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Arnold v. NHC Healthcare/Bristol, LLC

United States District Court, W.D. Virginia, Abingdon Division

June 10, 2014

DOROTHY ARNOLD, BY PATRICK ARNOLD, ETC., Plaintiff,
v.
NHC HEALTHCARE/BRISTOL, LLC, ETC., ET AL., Defendants.

Clifton L. Corker, Johnson City, Tennessee, and Thomas C. Jessee, Johnson City, Tennessee, for Plaintiff.

William M. Moffett and P. Danielle Stone, Penn, Stuart & Eskridge, Abingdon, Virginia, for Defendant NHC Healthcare/Bristol, LLC.

OPINION

JAMES P. JONES, District Judge.

In this personal injury case, I will grant the defendant's Motion to Dismiss for insufficient allegations of subject matter jurisdiction, and the action will be dismissed without prejudice.

I

Dorothy Arnold, by her attorney-in-fact Patrick Arnold, filed this action against NHC Healthcare/Bristol, LLC ("NHC Healthcare"), a limited liability company which operated a skilled nursing facility in Bristol, Virginia, and against ten unknown John Does who are alleged to be "the administrators of [NHC Healthcare] during the residency of Dorothy Arnold." (Compl. ΒΆ 31, ECF No. 1.)

The Complaint contains state common law and statutory claims relating to Mrs. Arnold's alleged injury while under the care and supervision of NHC Healthcare.

The plaintiff asserts subject matter jurisdiction of this court on the basis of diversity of citizenship, and in support thereof alleges that Patrick Arnold is a citizen of Tennessee, and that NHC Healthcare is a citizen of Virginia. Defendant NHC Healthcare has moved to dismiss the action pursuant to Federal Rule of Civil Procedure 12(b)(1) for lack of such jurisdiction.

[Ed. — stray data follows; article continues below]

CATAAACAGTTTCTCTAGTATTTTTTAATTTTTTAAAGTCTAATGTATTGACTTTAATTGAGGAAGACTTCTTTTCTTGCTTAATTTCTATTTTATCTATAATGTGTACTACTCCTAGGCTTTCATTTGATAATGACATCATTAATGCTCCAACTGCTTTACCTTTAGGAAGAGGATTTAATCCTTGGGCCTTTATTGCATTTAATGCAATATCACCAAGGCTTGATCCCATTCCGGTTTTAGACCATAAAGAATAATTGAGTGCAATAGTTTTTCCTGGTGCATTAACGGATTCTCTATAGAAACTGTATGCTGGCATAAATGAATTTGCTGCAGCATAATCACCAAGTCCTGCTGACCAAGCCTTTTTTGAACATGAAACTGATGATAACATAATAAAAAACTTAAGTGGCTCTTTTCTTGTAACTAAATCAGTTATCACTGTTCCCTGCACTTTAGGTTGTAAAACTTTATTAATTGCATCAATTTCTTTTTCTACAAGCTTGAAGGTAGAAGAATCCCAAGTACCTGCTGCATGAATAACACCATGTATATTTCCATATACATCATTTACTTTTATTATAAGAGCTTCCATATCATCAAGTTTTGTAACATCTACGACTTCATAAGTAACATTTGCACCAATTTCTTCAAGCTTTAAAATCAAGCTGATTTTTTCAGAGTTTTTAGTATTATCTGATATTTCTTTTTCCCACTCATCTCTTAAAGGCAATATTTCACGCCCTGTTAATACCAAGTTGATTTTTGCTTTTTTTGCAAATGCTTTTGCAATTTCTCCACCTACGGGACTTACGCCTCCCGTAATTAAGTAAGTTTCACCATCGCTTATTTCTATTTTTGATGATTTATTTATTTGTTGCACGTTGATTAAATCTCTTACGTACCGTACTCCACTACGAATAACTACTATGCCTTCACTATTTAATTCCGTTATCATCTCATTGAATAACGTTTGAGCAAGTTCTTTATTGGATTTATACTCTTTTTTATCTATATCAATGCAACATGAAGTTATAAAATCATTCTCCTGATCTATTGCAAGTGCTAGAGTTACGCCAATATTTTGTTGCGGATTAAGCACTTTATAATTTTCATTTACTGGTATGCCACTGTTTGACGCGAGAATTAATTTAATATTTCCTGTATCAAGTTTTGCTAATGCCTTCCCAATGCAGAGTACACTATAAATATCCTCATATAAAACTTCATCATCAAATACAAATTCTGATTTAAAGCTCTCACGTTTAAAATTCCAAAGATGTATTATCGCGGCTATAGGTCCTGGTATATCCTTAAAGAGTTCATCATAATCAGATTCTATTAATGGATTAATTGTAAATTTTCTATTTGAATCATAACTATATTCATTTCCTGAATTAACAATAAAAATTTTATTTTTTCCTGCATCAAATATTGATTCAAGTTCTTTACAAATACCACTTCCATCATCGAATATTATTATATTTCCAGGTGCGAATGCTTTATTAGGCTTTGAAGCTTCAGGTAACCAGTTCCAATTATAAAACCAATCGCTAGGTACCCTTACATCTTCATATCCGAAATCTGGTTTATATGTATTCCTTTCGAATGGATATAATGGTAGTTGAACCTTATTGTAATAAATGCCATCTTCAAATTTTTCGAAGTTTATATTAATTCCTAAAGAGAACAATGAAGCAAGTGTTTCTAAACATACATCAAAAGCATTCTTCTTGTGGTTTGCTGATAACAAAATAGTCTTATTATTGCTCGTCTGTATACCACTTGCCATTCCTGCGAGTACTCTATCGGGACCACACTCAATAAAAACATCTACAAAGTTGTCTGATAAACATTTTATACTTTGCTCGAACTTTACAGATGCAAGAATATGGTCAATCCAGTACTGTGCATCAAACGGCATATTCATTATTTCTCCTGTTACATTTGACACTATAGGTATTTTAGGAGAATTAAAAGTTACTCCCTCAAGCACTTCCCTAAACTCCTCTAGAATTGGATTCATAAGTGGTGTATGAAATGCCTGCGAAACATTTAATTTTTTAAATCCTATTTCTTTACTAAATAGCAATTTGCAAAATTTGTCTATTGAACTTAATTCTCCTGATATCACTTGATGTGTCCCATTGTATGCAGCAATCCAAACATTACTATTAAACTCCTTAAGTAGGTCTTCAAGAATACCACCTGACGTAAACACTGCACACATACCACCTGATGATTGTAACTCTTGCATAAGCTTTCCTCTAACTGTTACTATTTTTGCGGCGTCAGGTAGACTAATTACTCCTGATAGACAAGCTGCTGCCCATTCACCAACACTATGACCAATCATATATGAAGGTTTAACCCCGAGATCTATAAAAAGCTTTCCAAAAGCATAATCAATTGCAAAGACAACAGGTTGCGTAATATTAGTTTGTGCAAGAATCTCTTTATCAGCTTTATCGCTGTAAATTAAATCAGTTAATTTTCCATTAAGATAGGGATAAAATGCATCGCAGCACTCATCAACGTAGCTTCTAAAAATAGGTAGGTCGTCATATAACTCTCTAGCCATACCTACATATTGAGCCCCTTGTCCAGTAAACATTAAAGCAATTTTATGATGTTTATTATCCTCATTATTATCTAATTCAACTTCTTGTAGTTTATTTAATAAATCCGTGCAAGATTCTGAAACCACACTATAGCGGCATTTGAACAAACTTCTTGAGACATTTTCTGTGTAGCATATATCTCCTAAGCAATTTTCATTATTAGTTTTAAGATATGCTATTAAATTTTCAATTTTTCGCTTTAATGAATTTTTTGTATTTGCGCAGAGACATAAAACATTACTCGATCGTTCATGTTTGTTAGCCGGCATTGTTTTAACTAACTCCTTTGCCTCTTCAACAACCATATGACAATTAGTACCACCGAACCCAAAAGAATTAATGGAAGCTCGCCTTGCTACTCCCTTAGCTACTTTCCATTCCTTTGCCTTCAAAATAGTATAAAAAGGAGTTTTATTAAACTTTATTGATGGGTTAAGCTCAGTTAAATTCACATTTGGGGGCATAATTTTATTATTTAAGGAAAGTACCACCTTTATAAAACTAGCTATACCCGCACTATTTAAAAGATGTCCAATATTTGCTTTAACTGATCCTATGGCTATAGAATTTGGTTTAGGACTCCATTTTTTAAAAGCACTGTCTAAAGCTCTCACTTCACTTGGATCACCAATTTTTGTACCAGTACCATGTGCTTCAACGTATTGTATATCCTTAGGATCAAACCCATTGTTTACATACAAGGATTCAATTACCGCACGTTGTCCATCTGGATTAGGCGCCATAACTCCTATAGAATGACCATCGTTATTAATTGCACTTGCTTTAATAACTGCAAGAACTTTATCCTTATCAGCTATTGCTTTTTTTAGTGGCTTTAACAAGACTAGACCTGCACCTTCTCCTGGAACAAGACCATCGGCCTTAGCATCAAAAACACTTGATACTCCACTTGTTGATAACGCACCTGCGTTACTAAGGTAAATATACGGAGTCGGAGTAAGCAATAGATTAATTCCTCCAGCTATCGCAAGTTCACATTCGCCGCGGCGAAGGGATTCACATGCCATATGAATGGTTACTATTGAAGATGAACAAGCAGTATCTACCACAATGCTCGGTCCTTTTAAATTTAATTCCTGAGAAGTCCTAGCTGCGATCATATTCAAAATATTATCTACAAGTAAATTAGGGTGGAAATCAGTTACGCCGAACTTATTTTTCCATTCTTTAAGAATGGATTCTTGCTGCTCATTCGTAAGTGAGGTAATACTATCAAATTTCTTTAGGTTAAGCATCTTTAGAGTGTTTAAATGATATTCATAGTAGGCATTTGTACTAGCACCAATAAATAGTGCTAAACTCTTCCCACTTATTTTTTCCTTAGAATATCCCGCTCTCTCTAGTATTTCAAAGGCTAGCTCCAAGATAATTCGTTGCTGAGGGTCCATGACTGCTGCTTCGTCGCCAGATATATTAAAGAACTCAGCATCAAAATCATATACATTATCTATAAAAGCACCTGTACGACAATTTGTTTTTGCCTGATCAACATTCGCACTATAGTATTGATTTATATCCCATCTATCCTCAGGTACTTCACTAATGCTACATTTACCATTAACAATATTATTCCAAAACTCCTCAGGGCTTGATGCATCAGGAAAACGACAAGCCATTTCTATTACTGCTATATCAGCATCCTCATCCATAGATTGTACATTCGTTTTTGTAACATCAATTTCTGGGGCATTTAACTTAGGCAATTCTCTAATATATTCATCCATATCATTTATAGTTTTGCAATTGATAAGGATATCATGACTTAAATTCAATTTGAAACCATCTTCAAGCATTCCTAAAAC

The plaintiff has not filed a response to the Motion to Dismiss within the time required under the court's local rules, W.D. Va. Civ. R. 11(c) (requiring response to a motion within 14 days of service), and accordingly the motion is now ripe for decision.

II

Pursuant to Rule 12(b)(1), a defendant may move to dismiss on the ground that the court lacks subject matter jurisdiction. A challenge to subject matter jurisdiction may proceed in two ways. See Kerns v. United States, 585 F.3d 187, 192 (4th Cir. 2009). First, a defendant may attack the face of the complaint and contend "that a complaint simply fails to allege facts upon which subject matter jurisdiction can be based." Adams v. Bain, 697 F.2d 1213, 1219 (4th Cir. 1982). In evaluating a facial challenge to subject matter jurisdiction, "the plaintiff, in effect, is afforded the same procedural protection as he would receive under a Rule 12(b)(6) consideration." Id.

Second, a defendant may attack subject matter jurisdiction as a matter of fact and argue "that the jurisdictional allegations of the complaint [are] not true." Id. Under those circumstances, a plaintiff receives less procedural protection, and "the district court is to regard the pleadings' allegations as mere evidence on the issue, and may consider evidence outside the pleadings without converting the proceeding to one for summary judgment." Richmond, Fredericksburg & Potomac R.R. v. United States, 945 F.2d 765, 768 (4th Cir. 1991).

In either circumstance, the plaintiff bears the burden. See Strawn v. AT&T Mobility LLC, 530 F.3d 293, 296 (4th Cir. 2008) ("[A] party seeking to adjudicate a matter in federal court must allege and, when challenged, must demonstrate the federal court's jurisdiction over the matter.").

Because in this case the jurisdictional allegations of the Complaint are facially insufficient, it is not necessary for me to ...


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